It isn’t uncommon to provide compensation for birthmothers, to help them with food, shelter and medical bills until the baby arrives. This compensation was and is reasonable, and yet, the question still curdled. We told the social worker that when we were alone, Birthmother A had asked us about money. Was this standard operating procedure? The social worker said it was unusual for a birthmother to be so direct, but added it was nothing to worry about, so we buried the question beneath the anticipation of our little girl. 

After an ultrasound appointment, Birthmother A’s question resurfaced. Instead of pancakes, she ordered a hot turkey sandwich on white bread with gravy from a can. I remember that gravy, a synthetic shade of yellow-brown, but what was the color of her maternity top? Birthmother A kept touching her belly while her friend, the one she rented a room from, the one she insisted wasn’t the father, did the asking. He asked how we planned to get her back on her feet after the baby. 

The aunt of the friend of Birthmother A had a car. Nothing new. Nothing fancy. He didn’t mention the make or model, but said she’d sell it for three grand. No need to tell the agency, he said, and Birthmother A nodded. He promised they wouldn’t say anything. Whatever gifts we provided would stay between us and the walls of Russ’, a family restaurant since 1934. 

When we paid the tab and left, I assumed terrible, probably false assumptions. I assumed our certified preowned BMW had made Birthmother A and her friend see green. I assumed that Birthmother A didn’t have an abusive husband, that her five other children didn’t exist, that her friend was some kind of pimp, that she invited us to go to the ultrasound before Russ’ on purpose, that for her, the adoption was just a transaction. 

We cut the relationship with Birthmother A not long after Russ’. Trust, a tightrope in even the most straightforward of adoptions, had severed.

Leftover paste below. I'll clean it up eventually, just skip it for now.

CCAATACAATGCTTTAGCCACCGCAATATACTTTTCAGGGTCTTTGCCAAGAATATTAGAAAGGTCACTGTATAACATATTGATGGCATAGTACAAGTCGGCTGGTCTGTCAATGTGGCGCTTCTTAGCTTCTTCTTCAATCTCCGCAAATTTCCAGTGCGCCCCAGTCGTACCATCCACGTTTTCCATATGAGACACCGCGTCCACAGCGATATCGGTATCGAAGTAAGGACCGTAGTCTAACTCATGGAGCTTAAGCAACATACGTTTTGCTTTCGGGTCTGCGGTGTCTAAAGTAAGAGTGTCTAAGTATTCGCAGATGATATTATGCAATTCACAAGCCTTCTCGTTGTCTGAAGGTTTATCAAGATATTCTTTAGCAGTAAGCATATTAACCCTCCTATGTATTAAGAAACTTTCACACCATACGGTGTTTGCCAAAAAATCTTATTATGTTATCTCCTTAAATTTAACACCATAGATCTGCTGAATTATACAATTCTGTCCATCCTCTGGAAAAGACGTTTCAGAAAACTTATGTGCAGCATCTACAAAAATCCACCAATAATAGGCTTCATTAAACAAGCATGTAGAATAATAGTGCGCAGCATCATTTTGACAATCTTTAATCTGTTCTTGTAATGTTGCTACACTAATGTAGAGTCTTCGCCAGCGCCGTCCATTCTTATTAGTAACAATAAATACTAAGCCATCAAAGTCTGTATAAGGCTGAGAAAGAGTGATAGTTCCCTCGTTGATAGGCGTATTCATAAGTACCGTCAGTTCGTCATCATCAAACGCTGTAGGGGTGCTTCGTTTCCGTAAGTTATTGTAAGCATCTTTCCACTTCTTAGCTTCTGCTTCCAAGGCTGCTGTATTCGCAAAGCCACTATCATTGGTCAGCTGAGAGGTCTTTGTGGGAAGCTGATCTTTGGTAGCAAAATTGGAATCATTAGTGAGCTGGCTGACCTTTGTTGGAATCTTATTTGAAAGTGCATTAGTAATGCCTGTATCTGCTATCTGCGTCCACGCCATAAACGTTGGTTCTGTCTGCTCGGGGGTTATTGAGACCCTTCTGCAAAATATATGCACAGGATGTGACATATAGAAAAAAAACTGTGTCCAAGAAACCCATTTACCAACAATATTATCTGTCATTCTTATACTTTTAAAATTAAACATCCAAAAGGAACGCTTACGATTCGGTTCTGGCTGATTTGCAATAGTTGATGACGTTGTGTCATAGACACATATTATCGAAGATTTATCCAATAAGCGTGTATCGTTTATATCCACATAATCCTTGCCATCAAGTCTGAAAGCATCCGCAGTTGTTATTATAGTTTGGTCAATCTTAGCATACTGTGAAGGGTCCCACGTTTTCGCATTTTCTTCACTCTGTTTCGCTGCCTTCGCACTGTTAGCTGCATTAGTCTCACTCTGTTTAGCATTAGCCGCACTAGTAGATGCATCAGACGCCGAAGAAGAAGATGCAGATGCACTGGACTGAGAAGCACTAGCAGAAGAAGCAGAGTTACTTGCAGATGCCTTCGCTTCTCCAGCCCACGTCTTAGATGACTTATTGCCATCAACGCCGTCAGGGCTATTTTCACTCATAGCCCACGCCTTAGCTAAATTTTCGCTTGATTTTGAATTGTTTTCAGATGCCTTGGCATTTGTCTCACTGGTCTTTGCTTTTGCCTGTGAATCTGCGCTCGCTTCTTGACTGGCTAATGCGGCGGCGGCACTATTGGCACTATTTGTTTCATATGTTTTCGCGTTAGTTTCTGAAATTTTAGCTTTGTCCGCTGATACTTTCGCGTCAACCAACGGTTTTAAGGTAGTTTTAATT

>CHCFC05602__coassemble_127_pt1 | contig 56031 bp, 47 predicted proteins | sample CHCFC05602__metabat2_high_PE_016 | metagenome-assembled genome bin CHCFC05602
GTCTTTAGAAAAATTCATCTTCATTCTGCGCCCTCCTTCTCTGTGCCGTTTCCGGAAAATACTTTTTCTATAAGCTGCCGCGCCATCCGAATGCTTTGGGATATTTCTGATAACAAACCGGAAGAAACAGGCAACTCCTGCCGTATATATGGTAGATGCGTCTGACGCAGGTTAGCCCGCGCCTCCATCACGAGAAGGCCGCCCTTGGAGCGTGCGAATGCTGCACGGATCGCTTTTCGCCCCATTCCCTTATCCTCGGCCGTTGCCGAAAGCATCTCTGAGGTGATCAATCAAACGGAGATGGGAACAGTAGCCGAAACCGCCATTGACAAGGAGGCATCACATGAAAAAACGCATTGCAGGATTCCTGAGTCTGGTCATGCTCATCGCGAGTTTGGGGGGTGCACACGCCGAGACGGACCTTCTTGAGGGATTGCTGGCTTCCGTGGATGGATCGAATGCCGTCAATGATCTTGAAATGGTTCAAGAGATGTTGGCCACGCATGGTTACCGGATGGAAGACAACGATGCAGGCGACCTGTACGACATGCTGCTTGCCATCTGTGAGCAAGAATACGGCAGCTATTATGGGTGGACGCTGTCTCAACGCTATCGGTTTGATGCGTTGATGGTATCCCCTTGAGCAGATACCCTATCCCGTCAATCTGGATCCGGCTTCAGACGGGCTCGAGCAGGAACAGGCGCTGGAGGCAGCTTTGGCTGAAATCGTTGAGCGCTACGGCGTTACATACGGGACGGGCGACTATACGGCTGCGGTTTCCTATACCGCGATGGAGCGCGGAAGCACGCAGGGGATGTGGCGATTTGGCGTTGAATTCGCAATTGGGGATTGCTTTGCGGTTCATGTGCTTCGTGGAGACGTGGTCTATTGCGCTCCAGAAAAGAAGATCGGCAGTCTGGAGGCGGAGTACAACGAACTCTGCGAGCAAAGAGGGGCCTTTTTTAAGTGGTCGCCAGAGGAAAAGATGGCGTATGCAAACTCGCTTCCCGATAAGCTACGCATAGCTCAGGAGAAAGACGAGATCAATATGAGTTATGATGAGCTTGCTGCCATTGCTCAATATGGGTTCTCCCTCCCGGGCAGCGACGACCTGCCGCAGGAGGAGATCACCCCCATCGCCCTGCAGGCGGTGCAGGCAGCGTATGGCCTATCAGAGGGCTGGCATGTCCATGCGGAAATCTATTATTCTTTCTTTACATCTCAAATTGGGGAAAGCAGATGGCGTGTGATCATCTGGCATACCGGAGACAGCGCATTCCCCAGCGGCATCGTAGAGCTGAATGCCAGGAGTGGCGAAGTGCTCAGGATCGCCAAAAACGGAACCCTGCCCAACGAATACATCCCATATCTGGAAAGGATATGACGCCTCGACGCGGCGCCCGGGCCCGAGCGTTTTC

I cannot fully comprehend the struggle of contemplating giving up a child, just as those who readily conceive cannot fully comprehend the struggle of those who can’t make the stick turn blue. “Unless you’ve walked in a birthmother’s shoes...” Adoptive parents are taught this from the onset, they’re encouraged to reserve judgment, to respect the birthmother’s (and in rare cases, the birthfather’s) boundaries and wishes. I’m ashamed of judging Birthmother A, but I did not, and do not, regret parting ways. The regret came with owning our abandonment of her unborn child, our little girl. 

The breakup felt like another failure, only we played a starring role in the loss. My husband and I chose to end the relationship, and therefore, terminate the pregnancy. Our family and friends supported our decision, but the thoughts of abandonment lingered. Birthmother A had confided she had five kids in foster care. What would happen to the baby she hoped we’d name for the flower of innocence? 

It isn’t likely we’ll ever know what happened to Lily, if that’s even her name. Birthmother A, who refused to disclose critical details of her life, ceased all communication with our agency. She may have kept Lily. She may have contacted another adoption agency. She may have sold the baby, if selling a baby is something that actually happens outside of made-for-TV movies. 

I ached for Lily over the days and weeks that followed. Strange to ache for a baby, since for me, infants had once been akin to aliens. In my twenties, the batteries of my biological clock stayed hidden in a drawer jammed with impractical lingerie. I had work to do, grad school to finish, love with my best friend to nurture. I had plenty of blessings and what I assumed (that word again) was the blessing of time—many years left to procreate. In my early thirties, I finally quit the pill. I figured, like my friends around that age figured, I’d be expecting in six months, a year, two years tops.